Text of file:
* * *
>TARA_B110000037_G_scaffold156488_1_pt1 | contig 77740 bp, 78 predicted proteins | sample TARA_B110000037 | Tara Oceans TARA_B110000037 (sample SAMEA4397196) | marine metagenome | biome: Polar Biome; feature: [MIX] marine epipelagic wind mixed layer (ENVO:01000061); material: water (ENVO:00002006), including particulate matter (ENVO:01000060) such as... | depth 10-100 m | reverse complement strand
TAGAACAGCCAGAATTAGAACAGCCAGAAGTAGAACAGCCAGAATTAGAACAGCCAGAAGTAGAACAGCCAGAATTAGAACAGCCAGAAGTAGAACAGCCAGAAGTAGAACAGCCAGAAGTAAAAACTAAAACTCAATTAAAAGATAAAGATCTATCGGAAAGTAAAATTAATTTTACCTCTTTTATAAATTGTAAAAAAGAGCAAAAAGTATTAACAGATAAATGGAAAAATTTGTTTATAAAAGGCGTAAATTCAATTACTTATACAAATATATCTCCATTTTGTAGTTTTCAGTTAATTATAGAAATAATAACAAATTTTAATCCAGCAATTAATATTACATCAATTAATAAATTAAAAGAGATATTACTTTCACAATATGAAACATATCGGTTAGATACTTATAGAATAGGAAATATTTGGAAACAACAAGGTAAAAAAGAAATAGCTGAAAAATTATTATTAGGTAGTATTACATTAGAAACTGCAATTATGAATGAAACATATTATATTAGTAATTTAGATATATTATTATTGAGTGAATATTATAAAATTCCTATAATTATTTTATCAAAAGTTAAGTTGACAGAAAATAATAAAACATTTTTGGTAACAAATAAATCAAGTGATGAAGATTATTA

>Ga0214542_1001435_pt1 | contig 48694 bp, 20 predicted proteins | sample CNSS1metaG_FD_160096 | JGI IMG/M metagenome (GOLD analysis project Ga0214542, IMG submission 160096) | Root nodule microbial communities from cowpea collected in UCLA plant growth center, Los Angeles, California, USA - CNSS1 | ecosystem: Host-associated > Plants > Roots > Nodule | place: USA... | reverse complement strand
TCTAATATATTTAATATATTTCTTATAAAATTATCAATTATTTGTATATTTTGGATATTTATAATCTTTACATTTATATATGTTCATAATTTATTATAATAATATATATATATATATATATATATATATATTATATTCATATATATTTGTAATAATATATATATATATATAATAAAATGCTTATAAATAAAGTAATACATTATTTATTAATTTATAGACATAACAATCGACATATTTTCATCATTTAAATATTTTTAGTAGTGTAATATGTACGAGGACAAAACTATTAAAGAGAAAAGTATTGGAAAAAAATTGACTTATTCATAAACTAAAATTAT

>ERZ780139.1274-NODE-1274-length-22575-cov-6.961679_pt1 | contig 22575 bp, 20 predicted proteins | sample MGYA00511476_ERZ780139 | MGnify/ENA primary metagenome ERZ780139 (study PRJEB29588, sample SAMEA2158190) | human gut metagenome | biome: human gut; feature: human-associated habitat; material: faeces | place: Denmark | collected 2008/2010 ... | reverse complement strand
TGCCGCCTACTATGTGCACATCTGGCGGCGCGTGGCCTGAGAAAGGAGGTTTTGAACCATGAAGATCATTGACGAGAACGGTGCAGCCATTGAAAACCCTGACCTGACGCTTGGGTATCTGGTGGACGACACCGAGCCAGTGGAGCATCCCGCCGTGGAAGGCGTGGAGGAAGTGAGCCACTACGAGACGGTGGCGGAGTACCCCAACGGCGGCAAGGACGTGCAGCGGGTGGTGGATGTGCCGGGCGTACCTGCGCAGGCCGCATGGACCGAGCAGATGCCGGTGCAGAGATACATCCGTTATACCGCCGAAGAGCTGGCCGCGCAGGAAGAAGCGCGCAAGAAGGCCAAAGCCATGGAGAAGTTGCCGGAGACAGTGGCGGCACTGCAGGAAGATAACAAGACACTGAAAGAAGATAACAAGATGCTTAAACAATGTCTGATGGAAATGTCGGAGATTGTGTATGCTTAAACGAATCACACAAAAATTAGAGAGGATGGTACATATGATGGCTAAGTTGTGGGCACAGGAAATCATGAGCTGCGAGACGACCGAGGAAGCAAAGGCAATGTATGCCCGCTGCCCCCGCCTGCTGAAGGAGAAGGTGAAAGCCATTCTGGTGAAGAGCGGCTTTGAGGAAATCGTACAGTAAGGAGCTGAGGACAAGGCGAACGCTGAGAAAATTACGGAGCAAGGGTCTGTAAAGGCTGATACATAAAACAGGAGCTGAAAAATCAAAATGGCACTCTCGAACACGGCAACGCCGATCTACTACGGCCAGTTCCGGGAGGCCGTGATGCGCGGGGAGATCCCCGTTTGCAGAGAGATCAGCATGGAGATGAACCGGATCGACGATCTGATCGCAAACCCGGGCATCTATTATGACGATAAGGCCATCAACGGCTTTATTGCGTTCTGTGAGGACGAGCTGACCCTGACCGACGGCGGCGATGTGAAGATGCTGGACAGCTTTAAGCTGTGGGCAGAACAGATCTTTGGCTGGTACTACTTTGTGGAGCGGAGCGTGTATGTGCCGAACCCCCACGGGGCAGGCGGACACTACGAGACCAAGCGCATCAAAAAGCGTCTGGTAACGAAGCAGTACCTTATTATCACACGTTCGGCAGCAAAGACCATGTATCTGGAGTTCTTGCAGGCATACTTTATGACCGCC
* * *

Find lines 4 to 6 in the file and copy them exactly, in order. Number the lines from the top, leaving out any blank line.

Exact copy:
TCTAATATATTTAATATATTTCTTATAAAATTATCAATTATTTGTATATTTTGGATATTTATAATCTTTACATTTATATATGTTCATAATTTATTATAATAATATATATATATATATATATATATATATATTATATTCATATATATTTGTAATAATATATATATATATATAATAAAATGCTTATAAATAAAGTAATACATTATTTATTAATTTATAGACATAACAATCGACATATTTTCATCATTTAAATATTTTTAGTAGTGTAATATGTACGAGGACAAAACTATTAAAGAGAAAAGTATTGGAAAAAAATTGACTTATTCATAAACTAAAATTAT

>ERZ780139.1274-NODE-1274-length-22575-cov-6.961679_pt1 | contig 22575 bp, 20 predicted proteins | sample MGYA00511476_ERZ780139 | MGnify/ENA primary metagenome ERZ780139 (study PRJEB29588, sample SAMEA2158190) | human gut metagenome | biome: human gut; feature: human-associated habitat; material: faeces | place: Denmark | collected 2008/2010 ... | reverse complement strand
TGCCGCCTACTATGTGCACATCTGGCGGCGCGTGGCCTGAGAAAGGAGGTTTTGAACCATGAAGATCATTGACGAGAACGGTGCAGCCATTGAAAACCCTGACCTGACGCTTGGGTATCTGGTGGACGACACCGAGCCAGTGGAGCATCCCGCCGTGGAAGGCGTGGAGGAAGTGAGCCACTACGAGACGGTGGCGGAGTACCCCAACGGCGGCAAGGACGTGCAGCGGGTGGTGGATGTGCCGGGCGTACCTGCGCAGGCCGCATGGACCGAGCAGATGCCGGTGCAGAGATACATCCGTTATACCGCCGAAGAGCTGGCCGCGCAGGAAGAAGCGCGCAAGAAGGCCAAAGCCATGGAGAAGTTGCCGGAGACAGTGGCGGCACTGCAGGAAGATAACAAGACACTGAAAGAAGATAACAAGATGCTTAAACAATGTCTGATGGAAATGTCGGAGATTGTGTATGCTTAAACGAATCACACAAAAATTAGAGAGGATGGTACATATGATGGCTAAGTTGTGGGCACAGGAAATCATGAGCTGCGAGACGACCGAGGAAGCAAAGGCAATGTATGCCCGCTGCCCCCGCCTGCTGAAGGAGAAGGTGAAAGCCATTCTGGTGAAGAGCGGCTTTGAGGAAATCGTACAGTAAGGAGCTGAGGACAAGGCGAACGCTGAGAAAATTACGGAGCAAGGGTCTGTAAAGGCTGATACATAAAACAGGAGCTGAAAAATCAAAATGGCACTCTCGAACACGGCAACGCCGATCTACTACGGCCAGTTCCGGGAGGCCGTGATGCGCGGGGAGATCCCCGTTTGCAGAGAGATCAGCATGGAGATGAACCGGATCGACGATCTGATCGCAAACCCGGGCATCTATTATGACGATAAGGCCATCAACGGCTTTATTGCGTTCTGTGAGGACGAGCTGACCCTGACCGACGGCGGCGATGTGAAGATGCTGGACAGCTTTAAGCTGTGGGCAGAACAGATCTTTGGCTGGTACTACTTTGTGGAGCGGAGCGTGTATGTGCCGAACCCCCACGGGGCAGGCGGACACTACGAGACCAAGCGCATCAAAAAGCGTCTGGTAACGAAGCAGTACCTTATTATCACACGTTCGGCAGCAAAGACCATGTATCTGGAGTTCTTGCAGGCATACTTTATGACCGCC